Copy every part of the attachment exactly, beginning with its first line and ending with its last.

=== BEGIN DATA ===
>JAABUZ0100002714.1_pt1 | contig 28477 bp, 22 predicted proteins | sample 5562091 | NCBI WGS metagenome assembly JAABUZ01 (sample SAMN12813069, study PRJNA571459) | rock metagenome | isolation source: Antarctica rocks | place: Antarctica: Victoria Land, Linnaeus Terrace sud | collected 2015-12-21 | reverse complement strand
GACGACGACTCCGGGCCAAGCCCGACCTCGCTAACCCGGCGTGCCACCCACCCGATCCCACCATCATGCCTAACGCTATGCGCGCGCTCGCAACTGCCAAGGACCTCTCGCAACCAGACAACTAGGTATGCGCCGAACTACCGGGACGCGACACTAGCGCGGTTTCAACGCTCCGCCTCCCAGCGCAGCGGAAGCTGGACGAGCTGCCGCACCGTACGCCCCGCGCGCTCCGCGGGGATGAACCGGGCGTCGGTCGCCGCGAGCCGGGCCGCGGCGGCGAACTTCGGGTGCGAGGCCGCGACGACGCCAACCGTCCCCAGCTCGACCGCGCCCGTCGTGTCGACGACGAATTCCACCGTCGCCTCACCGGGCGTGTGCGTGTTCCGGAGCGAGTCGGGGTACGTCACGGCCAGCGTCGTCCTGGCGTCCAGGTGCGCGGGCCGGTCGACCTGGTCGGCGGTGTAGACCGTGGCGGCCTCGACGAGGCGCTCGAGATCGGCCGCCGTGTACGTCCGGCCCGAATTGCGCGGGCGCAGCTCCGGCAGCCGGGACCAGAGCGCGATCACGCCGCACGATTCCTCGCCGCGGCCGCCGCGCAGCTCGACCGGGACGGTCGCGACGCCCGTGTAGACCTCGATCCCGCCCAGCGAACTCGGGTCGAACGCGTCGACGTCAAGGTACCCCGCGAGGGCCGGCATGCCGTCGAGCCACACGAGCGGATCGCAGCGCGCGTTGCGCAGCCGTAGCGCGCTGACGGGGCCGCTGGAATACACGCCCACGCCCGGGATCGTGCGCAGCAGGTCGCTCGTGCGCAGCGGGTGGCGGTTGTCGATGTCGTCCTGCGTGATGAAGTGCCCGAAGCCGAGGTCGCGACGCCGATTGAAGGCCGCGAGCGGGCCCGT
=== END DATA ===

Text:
>JAABUZ0100002714.1_pt1 | contig 28477 bp, 22 predicted proteins | sample 5562091 | NCBI WGS metagenome assembly JAABUZ01 (sample SAMN12813069, study PRJNA571459) | rock metagenome | isolation source: Antarctica rocks | place: Antarctica: Victoria Land, Linnaeus Terrace sud | collected 2015-12-21 | reverse complement strand
GACGACGACTCCGGGCCAAGCCCGACCTCGCTAACCCGGCGTGCCACCCACCCGATCCCACCATCATGCCTAACGCTATGCGCGCGCTCGCAACTGCCAAGGACCTCTCGCAACCAGACAACTAGGTATGCGCCGAACTACCGGGACGCGACACTAGCGCGGTTTCAACGCTCCGCCTCCCAGCGCAGCGGAAGCTGGACGAGCTGCCGCACCGTACGCCCCGCGCGCTCCGCGGGGATGAACCGGGCGTCGGTCGCCGCGAGCCGGGCCGCGGCGGCGAACTTCGGGTGCGAGGCCGCGACGACGCCAACCGTCCCCAGCTCGACCGCGCCCGTCGTGTCGACGACGAATTCCACCGTCGCCTCACCGGGCGTGTGCGTGTTCCGGAGCGAGTCGGGGTACGTCACGGCCAGCGTCGTCCTGGCGTCCAGGTGCGCGGGCCGGTCGACCTGGTCGGCGGTGTAGACCGTGGCGGCCTCGACGAGGCGCTCGAGATCGGCCGCCGTGTACGTCCGGCCCGAATTGCGCGGGCGCAGCTCCGGCAGCCGGGACCAGAGCGCGATCACGCCGCACGATTCCTCGCCGCGGCCGCCGCGCAGCTCGACCGGGACGGTCGCGACGCCCGTGTAGACCTCGATCCCGCCCAGCGAACTCGGGTCGAACGCGTCGACGTCAAGGTACCCCGCGAGGGCCGGCATGCCGTCGAGCCACACGAGCGGATCGCAGCGCGCGTTGCGCAGCCGTAGCGCGCTGACGGGGCCGCTGGAATACACGCCCACGCCCGGGATCGTGCGCAGCAGGTCGCTCGTGCGCAGCGGGTGGCGGTTGTCGATGTCGTCCTGCGTGATGAAGTGCCCGAAGCCGAGGTCGCGACGCCGATTGAAGGCCGCGAGCGGGCCCGT